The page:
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Rundle: notes from the American election that didn’t much matter

Americans love voting, they do it every year. This was a near of not much doing, but the results could spell an interesting fight in 2016. Yes, 2016.

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Real ideas, at least from the Left, in pollie-free Q&A

Q&A is always better when they don’t invite the pollies. This week’s edition — with Dan Savage, Hanna Rosin, Peter Hitchens and Germaine Greer — crackled with interesting ideas.

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Rupert, Clive and Campbell in the Arkansas of the world

There’s Rupert Murdoch, Clive Palmer and Campbell Newman: mildly sinister, certainly absurd. It’s an Australian political implosion, and there may be no turning back.

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The Australian‘s anti-Semitism beat-up that wasn’t

According to The Australian, we’re a nation of vicious anti-semites. But the evidence they’re using to base their claim is dodgy, at best.

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You don’t get Lou Reed

Lou Reed was an outsider, and those who listen to the Velvet Underground on their Bose sound systems on their quarter-acre blocks will never understand.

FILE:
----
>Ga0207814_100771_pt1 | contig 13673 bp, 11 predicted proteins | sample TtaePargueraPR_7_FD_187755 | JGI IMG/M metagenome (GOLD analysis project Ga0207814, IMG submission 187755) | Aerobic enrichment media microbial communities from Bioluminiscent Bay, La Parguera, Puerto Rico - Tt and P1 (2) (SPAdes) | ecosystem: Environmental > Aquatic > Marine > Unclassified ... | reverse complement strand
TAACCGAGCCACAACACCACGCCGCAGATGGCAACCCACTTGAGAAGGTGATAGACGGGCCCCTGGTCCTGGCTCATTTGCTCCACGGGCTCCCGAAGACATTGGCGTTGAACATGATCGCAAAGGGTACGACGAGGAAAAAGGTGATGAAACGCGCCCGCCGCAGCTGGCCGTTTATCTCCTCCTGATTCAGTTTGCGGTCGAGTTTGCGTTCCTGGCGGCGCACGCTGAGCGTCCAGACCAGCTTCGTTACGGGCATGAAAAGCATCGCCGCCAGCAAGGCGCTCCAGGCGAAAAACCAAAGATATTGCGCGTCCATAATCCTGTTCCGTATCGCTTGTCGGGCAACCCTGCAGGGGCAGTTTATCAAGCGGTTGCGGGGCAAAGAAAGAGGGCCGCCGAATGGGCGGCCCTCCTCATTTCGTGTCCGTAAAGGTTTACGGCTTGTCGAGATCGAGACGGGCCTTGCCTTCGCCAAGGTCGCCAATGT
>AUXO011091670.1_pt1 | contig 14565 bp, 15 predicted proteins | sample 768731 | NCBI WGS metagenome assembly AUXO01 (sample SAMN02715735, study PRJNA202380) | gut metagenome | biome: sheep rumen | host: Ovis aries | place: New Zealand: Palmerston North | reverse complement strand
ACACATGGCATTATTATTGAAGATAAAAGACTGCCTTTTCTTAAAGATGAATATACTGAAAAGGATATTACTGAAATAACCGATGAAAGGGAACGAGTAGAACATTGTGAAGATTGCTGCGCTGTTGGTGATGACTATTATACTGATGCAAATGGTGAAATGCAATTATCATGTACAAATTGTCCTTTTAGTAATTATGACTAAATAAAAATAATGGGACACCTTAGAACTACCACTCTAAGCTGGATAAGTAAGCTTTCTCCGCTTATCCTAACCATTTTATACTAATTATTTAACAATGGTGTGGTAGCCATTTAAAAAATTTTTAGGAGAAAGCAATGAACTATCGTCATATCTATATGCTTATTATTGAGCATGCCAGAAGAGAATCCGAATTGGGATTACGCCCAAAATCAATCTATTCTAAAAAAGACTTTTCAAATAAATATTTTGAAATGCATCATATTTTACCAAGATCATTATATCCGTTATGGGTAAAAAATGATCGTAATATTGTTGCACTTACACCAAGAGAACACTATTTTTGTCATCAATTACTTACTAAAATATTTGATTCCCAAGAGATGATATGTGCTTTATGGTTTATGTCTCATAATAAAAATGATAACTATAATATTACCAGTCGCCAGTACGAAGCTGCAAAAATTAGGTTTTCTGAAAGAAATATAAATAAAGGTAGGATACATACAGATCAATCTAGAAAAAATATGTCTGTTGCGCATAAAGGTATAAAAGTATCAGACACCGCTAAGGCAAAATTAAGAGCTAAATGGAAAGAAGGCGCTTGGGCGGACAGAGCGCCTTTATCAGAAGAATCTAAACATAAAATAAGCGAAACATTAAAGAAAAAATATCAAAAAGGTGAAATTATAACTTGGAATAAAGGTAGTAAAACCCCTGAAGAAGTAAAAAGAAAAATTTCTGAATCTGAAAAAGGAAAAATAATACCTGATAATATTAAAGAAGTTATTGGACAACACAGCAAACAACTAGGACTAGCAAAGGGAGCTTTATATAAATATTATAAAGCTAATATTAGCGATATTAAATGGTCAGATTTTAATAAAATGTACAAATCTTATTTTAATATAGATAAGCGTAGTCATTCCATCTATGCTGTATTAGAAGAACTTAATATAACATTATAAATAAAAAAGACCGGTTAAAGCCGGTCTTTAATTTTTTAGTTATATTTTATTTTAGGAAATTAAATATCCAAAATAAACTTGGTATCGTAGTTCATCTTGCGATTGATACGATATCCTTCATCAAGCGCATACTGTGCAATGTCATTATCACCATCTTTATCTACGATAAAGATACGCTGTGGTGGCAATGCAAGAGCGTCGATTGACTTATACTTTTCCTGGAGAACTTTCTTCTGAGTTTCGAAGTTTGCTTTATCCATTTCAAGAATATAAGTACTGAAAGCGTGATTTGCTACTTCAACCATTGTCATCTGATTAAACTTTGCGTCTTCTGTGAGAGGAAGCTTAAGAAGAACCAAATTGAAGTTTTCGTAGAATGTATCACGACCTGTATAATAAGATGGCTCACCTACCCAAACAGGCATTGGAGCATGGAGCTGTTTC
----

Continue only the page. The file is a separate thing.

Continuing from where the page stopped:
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Stamping out collective life: UK Royal Mail privatisation

Founded in 1516, Royal Mail was sold off this month - at a price between £2 billion and £6 billion below market value. Now the paper knives are out.

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Rundle spoils the Left’s party on ACT gay marriage

The Left is celebrating gay marriage laws in the ACT. But take away the punchbowl — since when does the Left believe states should make laws in defiance of a universal, federal approach? Beware this precedent.

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In the game of chicken, we have a winner

Conceding “there are no winners” in the debt ceiling standoff was just modesty from US President Barack Obama. The Republicans lost this one. Big time.

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Guatemala’s skeletons re-surface with questions over a dirty war

Prosecution and convictions in the wake of Guatemala’s decades-long “dirty war” continue. They are raising questions about the Cold War that the Right will have to answer.

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It has to be Albo

Hopeful ALP leader Bill Shorten has a fast but empty political vehicle, Guy Rundle says, leaving one choice for the ALP leadership

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The GOP and the US shutdown explained — with a Bang

Crikey’s writer-at-large takes an umbrella view of the origins of the universe — and why it matters to American politics now more than ever.

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Mandate wars and the battle for Senate reform

Maybe we should reform Senate voting. But we should do it for the right reasons. All this talk of mandates gets us nowhere, says Crikey’s writer-at-large.

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Womens Agenda

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Smart Company

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StartupSmart

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Property Observer